Why consolidation is in the air for flexible office space

 —  Article by JLL Staff Reporter
coworking fist bumping in the office
Image credit: Shutterstock

As flexible space continues to build its presence in global office markets, consolidation between operators of all sizes could help take it to the next stage of maturity.

With over 900 flex space providers in operation in Europe, the merging – and in some cases disappearance – of brands is on the cards, according to JLL’s Disruption or Distraction report.

“Smaller operators are being approached,” says Alex Colpaert, JLL head of EMEA Offices Research. “Meanwhile, some of the medium to larger platforms which have been around for a bit longer are also attracting interest from rivals, or in some cases from investors backed with capital.

“With so many providers in operation, it’s an inevitable path – especially when you consider that some small providers literally only have two or three sites up-and-running. Some of these are ripe for the taking.”

Colpaert says that with Europe’s current market highly fragmented, consolidation will happen firstly in established markets where there is already a high number of operators.

“London and Amsterdam are the most mature flexible office markets in Europe right now,” he says. Not just from a volume perspective but also in terms of the different formats active and the level in which investors have entered the flex market. But that’s not to say other European cities such as Stockholm or German cities will not see M&A activity in the coming months and years.”

Smaller operators’ inability to expand or scale up is also a factor, he adds.

Buying into new markets

For those looking to expand, to the objective is often to penetrate new markets.

As it looks to expand in Europe, New York’s Knotel recently bought Deskeo, the largest office space provider in Paris, following up on its purchase last year of six-year-old Berlin-based operator Ahoy!Berlin.

“Operators want to provide flexible office amenities to their existing clients,” he says. “Buying an existing platform is a quick way to increase the amount of locations on offer and satisfy demand from those seeking desk space.”

Yet even in Europe, let alone in Asia, there’s no one-size-fits-all business model.

“Markets vary greatly across Europe and there are many operators who have successfully honed their offer to local market needs,” Colpaert says. “It’s important to remember that a business model that works in Lisbon may not automatically fly in Berlin.”

For companies and freelancers using coworking space, the choice of provider usually comes down to what best suits in terms of price, design features, services offered and location – and more operators in the market undoubtedly encourages competition.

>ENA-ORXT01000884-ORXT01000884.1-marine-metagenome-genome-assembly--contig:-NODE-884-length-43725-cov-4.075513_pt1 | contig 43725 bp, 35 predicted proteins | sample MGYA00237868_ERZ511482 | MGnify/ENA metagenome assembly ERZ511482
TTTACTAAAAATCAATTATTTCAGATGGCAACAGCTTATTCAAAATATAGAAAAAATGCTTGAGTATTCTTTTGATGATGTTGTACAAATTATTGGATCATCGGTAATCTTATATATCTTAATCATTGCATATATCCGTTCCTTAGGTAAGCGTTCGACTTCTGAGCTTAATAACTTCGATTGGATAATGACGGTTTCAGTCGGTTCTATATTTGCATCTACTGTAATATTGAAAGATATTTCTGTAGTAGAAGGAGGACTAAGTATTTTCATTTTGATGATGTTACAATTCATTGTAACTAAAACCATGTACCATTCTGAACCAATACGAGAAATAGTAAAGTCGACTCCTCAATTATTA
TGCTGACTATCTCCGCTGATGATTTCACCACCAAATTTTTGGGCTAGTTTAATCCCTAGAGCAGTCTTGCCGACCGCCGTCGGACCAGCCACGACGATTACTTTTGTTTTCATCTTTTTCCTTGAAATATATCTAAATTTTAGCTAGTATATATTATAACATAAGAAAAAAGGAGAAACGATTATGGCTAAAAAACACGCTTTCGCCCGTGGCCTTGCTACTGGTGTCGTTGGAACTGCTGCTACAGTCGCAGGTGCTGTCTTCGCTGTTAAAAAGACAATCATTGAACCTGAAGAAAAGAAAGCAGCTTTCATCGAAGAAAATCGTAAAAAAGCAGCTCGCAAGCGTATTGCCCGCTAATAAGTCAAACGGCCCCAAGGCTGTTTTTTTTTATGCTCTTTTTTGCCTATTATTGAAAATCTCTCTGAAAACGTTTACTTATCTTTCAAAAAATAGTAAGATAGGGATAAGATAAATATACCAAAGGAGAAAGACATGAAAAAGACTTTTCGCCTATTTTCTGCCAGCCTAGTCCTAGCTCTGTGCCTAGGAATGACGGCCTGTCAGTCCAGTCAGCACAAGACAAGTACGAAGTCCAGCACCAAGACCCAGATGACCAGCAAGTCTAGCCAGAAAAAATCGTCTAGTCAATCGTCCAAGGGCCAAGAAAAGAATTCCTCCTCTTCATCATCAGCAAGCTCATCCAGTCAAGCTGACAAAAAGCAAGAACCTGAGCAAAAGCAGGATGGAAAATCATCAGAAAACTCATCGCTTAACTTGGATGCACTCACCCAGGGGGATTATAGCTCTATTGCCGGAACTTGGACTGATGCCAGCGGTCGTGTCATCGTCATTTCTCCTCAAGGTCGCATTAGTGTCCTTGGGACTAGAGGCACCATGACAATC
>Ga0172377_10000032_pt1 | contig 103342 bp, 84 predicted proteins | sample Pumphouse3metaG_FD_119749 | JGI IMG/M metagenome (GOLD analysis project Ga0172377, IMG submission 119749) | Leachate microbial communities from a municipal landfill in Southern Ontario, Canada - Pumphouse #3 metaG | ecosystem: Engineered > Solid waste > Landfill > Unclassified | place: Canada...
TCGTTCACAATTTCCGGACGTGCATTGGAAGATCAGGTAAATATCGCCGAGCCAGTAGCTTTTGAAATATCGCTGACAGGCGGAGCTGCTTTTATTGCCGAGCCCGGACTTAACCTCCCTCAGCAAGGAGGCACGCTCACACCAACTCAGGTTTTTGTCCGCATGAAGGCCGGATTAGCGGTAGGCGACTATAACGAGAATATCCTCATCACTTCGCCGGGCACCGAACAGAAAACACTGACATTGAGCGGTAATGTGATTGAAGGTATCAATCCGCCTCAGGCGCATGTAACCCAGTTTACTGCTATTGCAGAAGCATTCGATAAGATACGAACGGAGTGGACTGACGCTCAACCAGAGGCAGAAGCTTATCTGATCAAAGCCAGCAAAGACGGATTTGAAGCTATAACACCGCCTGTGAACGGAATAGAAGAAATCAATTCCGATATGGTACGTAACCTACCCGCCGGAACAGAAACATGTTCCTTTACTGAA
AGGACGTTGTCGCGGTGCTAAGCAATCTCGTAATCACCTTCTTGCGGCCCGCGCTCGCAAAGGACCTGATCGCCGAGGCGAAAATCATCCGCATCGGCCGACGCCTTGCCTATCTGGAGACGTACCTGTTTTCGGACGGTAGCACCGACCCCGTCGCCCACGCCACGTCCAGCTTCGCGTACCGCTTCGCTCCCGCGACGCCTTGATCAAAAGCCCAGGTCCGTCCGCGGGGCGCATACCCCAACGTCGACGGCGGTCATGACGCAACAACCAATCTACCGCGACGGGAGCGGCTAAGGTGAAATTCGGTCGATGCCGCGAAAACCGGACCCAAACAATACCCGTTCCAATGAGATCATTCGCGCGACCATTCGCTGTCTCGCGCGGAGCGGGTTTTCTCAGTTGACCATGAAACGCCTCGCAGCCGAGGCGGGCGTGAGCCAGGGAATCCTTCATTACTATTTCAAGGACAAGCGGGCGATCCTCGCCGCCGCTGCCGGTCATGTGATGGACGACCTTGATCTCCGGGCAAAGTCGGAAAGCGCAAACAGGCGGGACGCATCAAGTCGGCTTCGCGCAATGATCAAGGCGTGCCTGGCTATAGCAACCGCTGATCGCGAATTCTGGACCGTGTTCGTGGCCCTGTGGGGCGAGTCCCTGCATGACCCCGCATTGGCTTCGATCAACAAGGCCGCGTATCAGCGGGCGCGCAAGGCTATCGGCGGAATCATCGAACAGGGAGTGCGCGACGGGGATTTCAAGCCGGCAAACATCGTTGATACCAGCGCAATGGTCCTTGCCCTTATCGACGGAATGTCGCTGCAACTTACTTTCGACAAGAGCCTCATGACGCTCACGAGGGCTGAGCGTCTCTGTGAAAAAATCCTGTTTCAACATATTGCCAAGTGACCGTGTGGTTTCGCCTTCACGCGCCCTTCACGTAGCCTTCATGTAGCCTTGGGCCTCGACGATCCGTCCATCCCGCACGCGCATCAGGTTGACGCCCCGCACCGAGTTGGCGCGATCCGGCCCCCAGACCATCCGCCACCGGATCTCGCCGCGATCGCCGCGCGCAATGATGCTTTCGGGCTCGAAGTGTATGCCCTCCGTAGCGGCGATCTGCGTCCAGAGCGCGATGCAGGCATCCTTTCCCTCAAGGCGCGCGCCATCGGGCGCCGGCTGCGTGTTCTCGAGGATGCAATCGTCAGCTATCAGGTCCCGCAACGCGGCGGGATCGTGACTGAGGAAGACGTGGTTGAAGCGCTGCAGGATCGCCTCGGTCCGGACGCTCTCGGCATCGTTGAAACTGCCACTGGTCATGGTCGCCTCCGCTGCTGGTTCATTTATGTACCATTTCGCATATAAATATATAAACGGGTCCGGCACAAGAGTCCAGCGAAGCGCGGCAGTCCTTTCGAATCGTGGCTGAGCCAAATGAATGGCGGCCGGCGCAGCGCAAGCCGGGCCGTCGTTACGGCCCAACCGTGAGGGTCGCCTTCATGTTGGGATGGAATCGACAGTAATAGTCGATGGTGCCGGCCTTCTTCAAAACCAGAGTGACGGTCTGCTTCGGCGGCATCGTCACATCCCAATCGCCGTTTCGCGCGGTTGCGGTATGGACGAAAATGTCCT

Consolidation, on the other hand, could narrow the options available, although Colpaert believes that with the market still largely fragmented, that day is some way off.

“Longer term, you could start to see some major, well-capitalized players dominating which may mean less diversity,” he says. “People have different expectations of the user experience – while some like the big brand approach, others prefer to have the local touch and consolidation will change the look, feel and operations of some existing spaces.”

Learning from hotels

Operating a variety of brands from a single parent company is also a sign of things to come, says Colpaert. London-listed, the International Workspace Group (IWG), for example, operates many different brands including Spaces, Regus, N018 and Basepoint – a model similar to that used by major hotel groups.

In fact, Colpaert says the growing flexible office sector has much in common with the hotel sector, keeping the real estate separate from operations. Over the past 20 years, major hotel players such as Accor have spun out their real estate and moved to an “Opco / Propco” operating company/property company model.

“Flexible space means buying and running an operational business,” he says. “That requires expertise and the ability to adapt.”

The franchise model, where instead of simply selling to a new owner, operators remain involved and are rewarded for successful performance with a management fee, could prove to be a key driver of growth, says Colpaert.

“Again, there’s something to learn there from the hotel world.”

For brands to survive – whether that be as standalone entities or under the wings of a larger group – the capacity to reinvent concepts and respond to changing user needs and preferences will prove crucial, says Colpaert, especially in the event of a downturn, when office vacancy tends to rise.

“Any kind of downturn would hasten consolidation,” he says. “We’re in an extended cycle now and this is a new sector – but the metrics of supply and demand are no different.”

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